Is Magnum a bittering hop?

Answered by Jarrod Smith

Magnum is indeed a bittering hop. In fact, it is highly regarded for its bittering properties and is commonly used in the brewing industry for this purpose. I have personally used Magnum hops in my homebrewing adventures, and they have never disappointed when it comes to providing a clean and crisp bitterness to my beers.

One of the great things about Magnum hops is their high alpha acid content, which makes them an excellent choice for achieving a smooth and balanced bitterness in beer. This hop variety typically has an alpha acid range of 12-14%, making it one of the higher alpha acid hops available.

When it comes to aroma, Magnum hops may not be as prominent as some other hop varieties. However, they do possess a subtle and pleasant aroma that is often described as similar to a strong Willamette. This makes Magnum a versatile hop that can be used not only for bittering purposes but also as an aroma hop in later boil additions.

In terms of pairing Magnum with other hops, it works particularly well with Willamette, Fuggles, and British Kent Goldings. These hops have complementary characteristics and can work together to enhance the overall aroma and flavor profile of a beer. I have personally experimented with combinations of Magnum and these other hops, and the results have been fantastic. The combination of Magnum’s clean bitterness with the floral and earthy notes of Willamette, Fuggles, or Kent Goldings creates a well-rounded and enjoyable beer.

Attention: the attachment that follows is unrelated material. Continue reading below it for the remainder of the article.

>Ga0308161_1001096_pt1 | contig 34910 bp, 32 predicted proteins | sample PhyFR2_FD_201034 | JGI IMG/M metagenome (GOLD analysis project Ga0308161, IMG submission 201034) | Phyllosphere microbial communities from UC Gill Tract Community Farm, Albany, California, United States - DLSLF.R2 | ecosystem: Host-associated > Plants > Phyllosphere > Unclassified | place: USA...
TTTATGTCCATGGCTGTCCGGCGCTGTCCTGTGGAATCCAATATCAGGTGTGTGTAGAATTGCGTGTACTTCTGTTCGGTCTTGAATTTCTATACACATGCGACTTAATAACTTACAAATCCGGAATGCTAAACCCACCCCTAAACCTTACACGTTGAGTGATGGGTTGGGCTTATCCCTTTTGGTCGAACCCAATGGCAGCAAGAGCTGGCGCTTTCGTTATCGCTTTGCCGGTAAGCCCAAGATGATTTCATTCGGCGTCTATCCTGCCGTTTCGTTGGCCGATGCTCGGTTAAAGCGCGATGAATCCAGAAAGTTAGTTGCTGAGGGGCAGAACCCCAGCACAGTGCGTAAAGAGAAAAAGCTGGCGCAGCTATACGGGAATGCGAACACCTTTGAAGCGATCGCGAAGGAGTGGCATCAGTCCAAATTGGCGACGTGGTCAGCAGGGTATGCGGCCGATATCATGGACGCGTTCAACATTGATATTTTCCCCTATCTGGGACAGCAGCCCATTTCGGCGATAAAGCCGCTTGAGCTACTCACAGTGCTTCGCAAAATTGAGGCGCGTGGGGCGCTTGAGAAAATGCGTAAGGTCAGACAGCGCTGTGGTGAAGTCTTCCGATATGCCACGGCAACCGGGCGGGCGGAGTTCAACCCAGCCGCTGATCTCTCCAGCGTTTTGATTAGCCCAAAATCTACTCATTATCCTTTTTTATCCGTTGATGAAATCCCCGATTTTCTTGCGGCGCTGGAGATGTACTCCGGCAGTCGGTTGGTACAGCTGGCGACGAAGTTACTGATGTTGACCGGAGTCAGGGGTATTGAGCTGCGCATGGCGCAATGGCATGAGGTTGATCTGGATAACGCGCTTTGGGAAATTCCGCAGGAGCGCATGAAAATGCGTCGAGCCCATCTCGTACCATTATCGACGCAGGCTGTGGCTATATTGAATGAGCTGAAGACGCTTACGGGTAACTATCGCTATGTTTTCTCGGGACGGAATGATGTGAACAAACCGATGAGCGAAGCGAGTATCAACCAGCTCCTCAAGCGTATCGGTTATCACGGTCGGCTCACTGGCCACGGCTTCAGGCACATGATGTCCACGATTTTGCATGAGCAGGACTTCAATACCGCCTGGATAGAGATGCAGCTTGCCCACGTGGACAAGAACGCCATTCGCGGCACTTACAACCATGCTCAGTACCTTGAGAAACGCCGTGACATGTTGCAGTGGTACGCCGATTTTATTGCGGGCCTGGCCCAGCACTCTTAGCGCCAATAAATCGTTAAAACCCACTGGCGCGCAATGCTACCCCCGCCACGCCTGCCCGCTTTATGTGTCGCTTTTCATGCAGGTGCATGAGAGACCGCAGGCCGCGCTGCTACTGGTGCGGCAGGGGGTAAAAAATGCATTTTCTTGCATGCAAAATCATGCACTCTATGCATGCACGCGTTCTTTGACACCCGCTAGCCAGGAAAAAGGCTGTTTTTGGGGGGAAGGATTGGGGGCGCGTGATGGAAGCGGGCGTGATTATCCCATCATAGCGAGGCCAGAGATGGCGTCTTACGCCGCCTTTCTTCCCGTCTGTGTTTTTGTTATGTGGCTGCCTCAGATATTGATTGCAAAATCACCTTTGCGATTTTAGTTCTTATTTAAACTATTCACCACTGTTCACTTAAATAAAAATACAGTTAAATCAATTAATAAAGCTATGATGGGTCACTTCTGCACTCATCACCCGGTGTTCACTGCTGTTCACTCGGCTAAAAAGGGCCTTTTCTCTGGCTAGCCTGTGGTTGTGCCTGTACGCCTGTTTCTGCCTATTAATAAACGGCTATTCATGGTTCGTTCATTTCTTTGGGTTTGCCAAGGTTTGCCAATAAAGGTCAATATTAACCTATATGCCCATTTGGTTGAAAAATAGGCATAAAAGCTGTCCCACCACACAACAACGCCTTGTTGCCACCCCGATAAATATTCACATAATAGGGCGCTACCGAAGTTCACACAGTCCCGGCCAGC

Magnum is indeed a bittering hop that is highly regarded for its clean and crisp bitterness. It can also contribute a subtle aroma when used in later boil additions. When paired with hops like Willamette, Fuggles, or Kent Goldings, Magnum can create a complex and flavorful beer. So, if you’re looking to add a solid bittering hop to your brew, Magnum is definitely worth considering.